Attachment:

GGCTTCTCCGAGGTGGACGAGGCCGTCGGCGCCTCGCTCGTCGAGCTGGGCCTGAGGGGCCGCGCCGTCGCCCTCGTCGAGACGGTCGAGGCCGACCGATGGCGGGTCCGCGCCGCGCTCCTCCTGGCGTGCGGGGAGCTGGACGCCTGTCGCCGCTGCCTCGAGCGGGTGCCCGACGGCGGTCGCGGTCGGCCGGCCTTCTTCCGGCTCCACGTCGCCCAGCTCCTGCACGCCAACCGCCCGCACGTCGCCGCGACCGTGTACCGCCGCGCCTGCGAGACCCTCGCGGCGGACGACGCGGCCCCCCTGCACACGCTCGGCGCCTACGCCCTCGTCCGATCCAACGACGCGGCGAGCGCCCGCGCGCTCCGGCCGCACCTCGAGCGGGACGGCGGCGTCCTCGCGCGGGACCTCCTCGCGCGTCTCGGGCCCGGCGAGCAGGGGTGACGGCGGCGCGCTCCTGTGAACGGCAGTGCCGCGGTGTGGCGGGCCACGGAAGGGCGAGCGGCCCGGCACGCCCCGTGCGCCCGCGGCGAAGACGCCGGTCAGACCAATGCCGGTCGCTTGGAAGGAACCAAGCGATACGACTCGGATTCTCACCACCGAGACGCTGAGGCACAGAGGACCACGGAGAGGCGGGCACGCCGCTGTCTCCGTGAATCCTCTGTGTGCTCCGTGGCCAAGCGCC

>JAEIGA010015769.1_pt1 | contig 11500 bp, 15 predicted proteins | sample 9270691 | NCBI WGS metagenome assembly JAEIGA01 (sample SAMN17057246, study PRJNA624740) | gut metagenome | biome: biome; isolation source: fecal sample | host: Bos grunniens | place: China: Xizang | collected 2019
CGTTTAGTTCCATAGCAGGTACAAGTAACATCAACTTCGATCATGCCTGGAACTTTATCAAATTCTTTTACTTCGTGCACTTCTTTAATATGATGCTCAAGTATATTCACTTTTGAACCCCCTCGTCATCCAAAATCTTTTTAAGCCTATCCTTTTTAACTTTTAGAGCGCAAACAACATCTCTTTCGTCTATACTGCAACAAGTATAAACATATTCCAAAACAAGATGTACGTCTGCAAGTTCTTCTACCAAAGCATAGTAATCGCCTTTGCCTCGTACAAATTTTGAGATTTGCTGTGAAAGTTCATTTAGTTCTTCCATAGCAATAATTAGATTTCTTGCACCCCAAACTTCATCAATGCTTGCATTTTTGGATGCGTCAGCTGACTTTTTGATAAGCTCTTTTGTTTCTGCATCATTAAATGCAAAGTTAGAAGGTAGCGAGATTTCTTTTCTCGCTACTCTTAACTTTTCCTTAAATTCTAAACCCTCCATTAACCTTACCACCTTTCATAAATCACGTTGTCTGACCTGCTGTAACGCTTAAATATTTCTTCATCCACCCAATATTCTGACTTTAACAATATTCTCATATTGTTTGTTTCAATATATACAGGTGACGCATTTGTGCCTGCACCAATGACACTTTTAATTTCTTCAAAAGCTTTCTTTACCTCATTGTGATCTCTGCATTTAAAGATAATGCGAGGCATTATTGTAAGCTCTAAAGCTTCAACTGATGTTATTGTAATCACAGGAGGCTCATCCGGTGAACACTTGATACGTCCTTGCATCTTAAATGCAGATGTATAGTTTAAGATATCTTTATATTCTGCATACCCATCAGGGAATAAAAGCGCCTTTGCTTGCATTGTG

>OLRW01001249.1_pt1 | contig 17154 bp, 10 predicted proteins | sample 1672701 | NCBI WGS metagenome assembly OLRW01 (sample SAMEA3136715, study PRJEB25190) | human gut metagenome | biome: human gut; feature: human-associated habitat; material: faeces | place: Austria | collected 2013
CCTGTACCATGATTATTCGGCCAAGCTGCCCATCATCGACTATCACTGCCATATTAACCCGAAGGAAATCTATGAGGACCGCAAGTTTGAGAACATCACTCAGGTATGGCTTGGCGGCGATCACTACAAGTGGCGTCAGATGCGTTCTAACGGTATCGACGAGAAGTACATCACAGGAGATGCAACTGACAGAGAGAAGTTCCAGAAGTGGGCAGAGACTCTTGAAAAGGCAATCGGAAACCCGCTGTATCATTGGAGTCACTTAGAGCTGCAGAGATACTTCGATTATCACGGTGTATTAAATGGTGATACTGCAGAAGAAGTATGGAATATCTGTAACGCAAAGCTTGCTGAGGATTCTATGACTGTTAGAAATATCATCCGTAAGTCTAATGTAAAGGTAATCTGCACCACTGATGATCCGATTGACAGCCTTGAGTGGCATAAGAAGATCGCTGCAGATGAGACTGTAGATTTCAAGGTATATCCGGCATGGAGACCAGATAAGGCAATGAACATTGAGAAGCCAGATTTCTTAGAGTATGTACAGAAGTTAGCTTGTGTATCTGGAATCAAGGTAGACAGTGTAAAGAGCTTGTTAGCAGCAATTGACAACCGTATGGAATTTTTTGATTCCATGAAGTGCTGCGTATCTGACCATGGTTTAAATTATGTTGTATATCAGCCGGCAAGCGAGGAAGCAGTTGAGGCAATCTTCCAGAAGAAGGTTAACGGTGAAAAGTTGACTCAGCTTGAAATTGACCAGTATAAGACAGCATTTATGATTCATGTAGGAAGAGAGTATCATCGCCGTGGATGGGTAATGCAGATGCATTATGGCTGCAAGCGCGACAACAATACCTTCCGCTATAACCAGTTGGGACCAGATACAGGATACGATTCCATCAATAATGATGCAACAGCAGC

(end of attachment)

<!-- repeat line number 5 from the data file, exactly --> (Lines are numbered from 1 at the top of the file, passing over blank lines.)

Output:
CCTGTACCATGATTATTCGGCCAAGCTGCCCATCATCGACTATCACTGCCATATTAACCCGAAGGAAATCTATGAGGACCGCAAGTTTGAGAACATCACTCAGGTATGGCTTGGCGGCGATCACTACAAGTGGCGTCAGATGCGTTCTAACGGTATCGACGAGAAGTACATCACAGGAGATGCAACTGACAGAGAGAAGTTCCAGAAGTGGGCAGAGACTCTTGAAAAGGCAATCGGAAACCCGCTGTATCATTGGAGTCACTTAGAGCTGCAGAGATACTTCGATTATCACGGTGTATTAAATGGTGATACTGCAGAAGAAGTATGGAATATCTGTAACGCAAAGCTTGCTGAGGATTCTATGACTGTTAGAAATATCATCCGTAAGTCTAATGTAAAGGTAATCTGCACCACTGATGATCCGATTGACAGCCTTGAGTGGCATAAGAAGATCGCTGCAGATGAGACTGTAGATTTCAAGGTATATCCGGCATGGAGACCAGATAAGGCAATGAACATTGAGAAGCCAGATTTCTTAGAGTATGTACAGAAGTTAGCTTGTGTATCTGGAATCAAGGTAGACAGTGTAAAGAGCTTGTTAGCAGCAATTGACAACCGTATGGAATTTTTTGATTCCATGAAGTGCTGCGTATCTGACCATGGTTTAAATTATGTTGTATATCAGCCGGCAAGCGAGGAAGCAGTTGAGGCAATCTTCCAGAAGAAGGTTAACGGTGAAAAGTTGACTCAGCTTGAAATTGACCAGTATAAGACAGCATTTATGATTCATGTAGGAAGAGAGTATCATCGCCGTGGATGGGTAATGCAGATGCATTATGGCTGCAAGCGCGACAACAATACCTTCCGCTATAACCAGTTGGGACCAGATACAGGATACGATTCCATCAATAATGATGCAACAGCAGC